Many people lament that modern air travel has become decidedly unglamourous, and as a very frequent flyer your columnist has to agree to an extent. Thanks to onerous security checks and the volume of people travelling, travelling is certainly less glamourous, but at the same time, thanks to technologies created for the Boeing 747, flying has also become far more democratic. While in a low-income country like India it would be a stretch to imagine that everyone can fly, more Indians are flying than ever before. And frankly, while travelling at the sharp end (business/first class) of a plane might not be glamourous as old films might lead you to believe, you can again sleep on a plane, get stunning cuisine and drinks. The latest first class offerings are completely enclosed suites and exclusive bottles of vintage champagne. And of course, there is nothing as exciting as travelling in Business Class on board the upper-deck of a 747 sipping champagne. That exclusive ‘Upper Deck’ experience is why the 747 will always be ‘The Queen of the Skies’.

The 747 may not leave the skies anytime soon, while fewer than 50 planes might be ferrying passengers around in a few years, the 747 is the powerhouse of today’s digital economy. How could a fifty-year old plane power the digital economy you ask? Well, the Boeing 747 which was initially developed for an US Air Force contract to carry cargo remains the world’s most popular cargo aircraft. Hundreds of 747 Freighters carry everything from horses destined for racecourses to fresh seafood and freshly-cut flowers as well as the millions of smartphones that people use across the world. In fact a majority of the 747’s in service today including several former passenger — carrying ones are hauling airfreight across the world. Heck, Boeing themselves use a highly modified variant of the 747, the ‘Dreamlifter’ to carry components of the new Boeing 787 Dreamliner from factories across the world.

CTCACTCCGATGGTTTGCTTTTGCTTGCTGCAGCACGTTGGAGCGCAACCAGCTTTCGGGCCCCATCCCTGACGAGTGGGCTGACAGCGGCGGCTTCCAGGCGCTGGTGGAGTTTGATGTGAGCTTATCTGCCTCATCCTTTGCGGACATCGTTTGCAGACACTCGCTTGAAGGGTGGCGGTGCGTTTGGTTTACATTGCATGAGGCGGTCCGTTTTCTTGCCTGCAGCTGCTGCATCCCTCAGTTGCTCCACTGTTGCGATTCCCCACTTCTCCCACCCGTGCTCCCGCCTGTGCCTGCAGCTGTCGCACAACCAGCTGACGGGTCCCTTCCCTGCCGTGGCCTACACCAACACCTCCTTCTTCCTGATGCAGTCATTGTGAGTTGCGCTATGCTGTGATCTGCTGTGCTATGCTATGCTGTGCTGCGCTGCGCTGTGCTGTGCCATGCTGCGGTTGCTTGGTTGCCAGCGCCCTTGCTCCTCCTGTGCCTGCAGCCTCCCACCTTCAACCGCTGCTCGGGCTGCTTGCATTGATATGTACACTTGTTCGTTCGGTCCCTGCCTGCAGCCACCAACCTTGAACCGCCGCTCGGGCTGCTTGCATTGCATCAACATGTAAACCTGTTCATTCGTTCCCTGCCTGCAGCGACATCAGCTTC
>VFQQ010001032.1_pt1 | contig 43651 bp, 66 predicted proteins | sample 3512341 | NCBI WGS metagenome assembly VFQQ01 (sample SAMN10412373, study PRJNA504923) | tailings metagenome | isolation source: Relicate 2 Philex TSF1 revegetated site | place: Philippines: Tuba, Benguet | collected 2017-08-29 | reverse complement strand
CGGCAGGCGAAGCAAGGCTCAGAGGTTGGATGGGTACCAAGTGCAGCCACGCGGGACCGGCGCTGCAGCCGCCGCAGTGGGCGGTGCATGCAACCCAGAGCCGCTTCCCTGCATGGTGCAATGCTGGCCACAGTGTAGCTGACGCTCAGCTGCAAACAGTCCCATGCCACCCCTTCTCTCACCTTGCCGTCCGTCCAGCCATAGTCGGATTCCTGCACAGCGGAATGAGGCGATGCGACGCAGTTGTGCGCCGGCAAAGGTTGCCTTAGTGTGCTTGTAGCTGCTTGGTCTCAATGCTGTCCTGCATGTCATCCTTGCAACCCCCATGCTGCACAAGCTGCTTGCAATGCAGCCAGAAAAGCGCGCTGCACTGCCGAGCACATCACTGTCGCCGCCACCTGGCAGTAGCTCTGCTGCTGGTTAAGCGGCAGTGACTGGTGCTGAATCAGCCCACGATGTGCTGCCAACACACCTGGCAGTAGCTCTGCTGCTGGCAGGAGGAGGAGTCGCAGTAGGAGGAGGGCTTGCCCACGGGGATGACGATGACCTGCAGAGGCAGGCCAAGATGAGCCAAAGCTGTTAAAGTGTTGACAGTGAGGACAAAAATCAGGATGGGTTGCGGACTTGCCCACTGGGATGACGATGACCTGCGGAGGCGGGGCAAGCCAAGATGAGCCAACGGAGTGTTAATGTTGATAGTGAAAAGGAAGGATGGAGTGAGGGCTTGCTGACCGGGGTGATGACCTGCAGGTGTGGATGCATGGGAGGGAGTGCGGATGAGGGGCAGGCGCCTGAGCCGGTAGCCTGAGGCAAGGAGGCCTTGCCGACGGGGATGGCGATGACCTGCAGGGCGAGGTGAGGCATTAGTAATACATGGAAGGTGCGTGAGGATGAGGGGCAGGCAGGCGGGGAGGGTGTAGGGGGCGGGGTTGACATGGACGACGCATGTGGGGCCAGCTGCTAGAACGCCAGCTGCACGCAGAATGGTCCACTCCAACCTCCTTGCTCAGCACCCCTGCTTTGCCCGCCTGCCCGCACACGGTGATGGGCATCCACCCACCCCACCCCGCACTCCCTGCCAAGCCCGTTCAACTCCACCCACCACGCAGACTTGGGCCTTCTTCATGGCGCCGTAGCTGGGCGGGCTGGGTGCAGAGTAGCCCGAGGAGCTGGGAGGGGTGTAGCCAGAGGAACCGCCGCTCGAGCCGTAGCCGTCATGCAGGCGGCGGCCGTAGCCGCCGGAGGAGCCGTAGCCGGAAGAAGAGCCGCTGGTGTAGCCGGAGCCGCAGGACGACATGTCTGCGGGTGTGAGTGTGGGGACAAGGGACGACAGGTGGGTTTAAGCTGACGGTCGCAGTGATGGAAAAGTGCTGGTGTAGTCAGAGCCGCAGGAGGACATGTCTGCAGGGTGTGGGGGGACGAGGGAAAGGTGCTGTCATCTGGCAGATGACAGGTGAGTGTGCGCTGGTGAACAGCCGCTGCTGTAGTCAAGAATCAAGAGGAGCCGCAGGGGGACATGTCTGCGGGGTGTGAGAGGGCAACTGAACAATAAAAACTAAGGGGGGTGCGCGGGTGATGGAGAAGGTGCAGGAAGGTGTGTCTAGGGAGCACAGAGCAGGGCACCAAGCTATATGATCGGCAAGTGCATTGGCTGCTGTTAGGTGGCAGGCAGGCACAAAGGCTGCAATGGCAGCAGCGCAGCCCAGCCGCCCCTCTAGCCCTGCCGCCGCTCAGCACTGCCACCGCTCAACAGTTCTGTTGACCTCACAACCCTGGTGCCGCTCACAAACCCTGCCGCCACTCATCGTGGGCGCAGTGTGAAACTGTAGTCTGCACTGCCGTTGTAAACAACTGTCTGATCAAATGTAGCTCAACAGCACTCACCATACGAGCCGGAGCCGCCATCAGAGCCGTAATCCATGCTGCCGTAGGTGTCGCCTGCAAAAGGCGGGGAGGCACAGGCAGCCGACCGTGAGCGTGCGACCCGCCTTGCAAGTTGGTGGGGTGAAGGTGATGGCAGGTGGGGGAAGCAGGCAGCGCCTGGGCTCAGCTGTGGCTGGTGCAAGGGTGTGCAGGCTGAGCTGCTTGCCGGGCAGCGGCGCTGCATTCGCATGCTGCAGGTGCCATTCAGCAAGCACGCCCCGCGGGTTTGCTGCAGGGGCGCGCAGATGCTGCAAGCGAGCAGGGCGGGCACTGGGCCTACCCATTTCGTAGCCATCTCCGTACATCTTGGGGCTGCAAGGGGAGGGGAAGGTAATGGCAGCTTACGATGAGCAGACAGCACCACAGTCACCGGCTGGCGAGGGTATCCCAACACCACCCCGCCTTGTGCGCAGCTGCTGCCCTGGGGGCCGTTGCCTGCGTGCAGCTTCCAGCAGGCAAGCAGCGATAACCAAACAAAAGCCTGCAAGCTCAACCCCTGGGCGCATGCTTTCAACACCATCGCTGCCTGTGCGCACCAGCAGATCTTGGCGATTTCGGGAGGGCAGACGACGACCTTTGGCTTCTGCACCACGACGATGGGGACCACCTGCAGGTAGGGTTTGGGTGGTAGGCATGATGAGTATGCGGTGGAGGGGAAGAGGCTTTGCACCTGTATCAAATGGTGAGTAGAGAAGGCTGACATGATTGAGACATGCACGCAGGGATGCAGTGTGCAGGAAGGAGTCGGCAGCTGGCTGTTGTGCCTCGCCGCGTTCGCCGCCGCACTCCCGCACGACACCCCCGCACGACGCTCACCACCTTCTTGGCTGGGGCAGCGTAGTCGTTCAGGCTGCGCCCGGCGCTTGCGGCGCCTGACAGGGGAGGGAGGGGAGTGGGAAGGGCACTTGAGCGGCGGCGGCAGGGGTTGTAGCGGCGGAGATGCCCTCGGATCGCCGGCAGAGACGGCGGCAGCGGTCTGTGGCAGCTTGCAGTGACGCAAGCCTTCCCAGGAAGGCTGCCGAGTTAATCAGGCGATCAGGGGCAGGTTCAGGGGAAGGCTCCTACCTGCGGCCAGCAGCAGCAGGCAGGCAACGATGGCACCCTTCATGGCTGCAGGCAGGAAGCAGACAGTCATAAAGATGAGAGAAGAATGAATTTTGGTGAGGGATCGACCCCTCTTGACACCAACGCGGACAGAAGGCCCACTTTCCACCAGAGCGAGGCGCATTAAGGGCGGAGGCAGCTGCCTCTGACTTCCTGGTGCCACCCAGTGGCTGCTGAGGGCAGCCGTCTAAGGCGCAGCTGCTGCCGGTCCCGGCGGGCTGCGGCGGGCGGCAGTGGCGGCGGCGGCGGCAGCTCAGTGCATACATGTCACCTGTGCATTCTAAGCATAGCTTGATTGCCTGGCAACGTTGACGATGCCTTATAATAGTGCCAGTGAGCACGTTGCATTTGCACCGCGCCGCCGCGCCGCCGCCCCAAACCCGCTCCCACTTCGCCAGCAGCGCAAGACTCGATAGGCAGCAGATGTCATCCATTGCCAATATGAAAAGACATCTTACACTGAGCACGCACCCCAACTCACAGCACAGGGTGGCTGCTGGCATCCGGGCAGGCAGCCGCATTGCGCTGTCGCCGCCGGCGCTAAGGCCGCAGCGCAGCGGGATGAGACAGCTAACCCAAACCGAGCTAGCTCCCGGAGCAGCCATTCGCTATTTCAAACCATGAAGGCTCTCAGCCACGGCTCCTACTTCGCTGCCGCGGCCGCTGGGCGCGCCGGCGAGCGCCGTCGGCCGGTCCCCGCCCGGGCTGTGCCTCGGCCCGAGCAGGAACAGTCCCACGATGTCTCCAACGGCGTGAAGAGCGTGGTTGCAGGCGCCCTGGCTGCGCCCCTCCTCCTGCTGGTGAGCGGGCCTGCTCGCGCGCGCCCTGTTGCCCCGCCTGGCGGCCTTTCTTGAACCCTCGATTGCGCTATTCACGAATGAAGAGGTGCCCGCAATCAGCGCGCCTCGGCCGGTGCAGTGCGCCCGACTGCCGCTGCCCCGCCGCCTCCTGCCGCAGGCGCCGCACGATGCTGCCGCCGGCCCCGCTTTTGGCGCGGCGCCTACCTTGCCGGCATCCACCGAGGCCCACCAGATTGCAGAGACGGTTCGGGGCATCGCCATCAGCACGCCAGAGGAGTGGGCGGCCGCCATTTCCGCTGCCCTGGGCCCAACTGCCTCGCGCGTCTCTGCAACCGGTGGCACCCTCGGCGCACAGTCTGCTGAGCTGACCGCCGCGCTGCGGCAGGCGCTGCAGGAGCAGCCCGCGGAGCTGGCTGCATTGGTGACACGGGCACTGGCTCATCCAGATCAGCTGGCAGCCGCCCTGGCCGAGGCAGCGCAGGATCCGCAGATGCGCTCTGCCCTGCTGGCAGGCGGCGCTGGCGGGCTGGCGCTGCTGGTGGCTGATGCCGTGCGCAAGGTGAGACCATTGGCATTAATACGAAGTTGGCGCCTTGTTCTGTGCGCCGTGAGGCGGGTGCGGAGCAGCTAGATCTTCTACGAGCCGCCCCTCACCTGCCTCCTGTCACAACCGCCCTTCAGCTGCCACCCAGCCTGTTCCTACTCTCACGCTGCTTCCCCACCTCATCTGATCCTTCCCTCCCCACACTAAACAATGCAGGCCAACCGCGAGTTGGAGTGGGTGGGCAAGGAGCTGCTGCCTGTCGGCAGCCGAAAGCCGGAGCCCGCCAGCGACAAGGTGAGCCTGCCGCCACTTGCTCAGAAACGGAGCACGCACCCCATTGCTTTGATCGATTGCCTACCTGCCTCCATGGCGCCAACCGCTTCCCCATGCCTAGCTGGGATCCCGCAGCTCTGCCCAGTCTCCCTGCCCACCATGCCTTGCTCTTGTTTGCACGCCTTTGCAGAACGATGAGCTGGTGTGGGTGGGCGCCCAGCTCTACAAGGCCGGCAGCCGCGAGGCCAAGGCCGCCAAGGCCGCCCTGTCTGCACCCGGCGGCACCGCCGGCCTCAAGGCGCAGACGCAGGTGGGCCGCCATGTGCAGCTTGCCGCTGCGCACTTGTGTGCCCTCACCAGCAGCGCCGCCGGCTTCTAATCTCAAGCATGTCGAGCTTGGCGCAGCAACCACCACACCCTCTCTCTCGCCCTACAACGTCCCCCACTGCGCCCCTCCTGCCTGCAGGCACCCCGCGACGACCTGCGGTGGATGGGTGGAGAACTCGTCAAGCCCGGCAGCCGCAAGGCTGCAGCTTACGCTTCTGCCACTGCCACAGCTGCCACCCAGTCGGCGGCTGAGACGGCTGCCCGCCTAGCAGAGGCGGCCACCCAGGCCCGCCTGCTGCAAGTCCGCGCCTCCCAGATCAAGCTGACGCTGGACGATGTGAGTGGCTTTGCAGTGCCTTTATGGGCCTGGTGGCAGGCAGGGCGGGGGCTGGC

Joe Sutter, the man who designed the 747 passed away last year could never have imagined how successful his aircraft would have become. And as they leave passenger service, do wave out to the next passenger 747 you see taxiing by at the airport, because they are the last of a kind.

(The writer is Managing Editor, The Pioneer)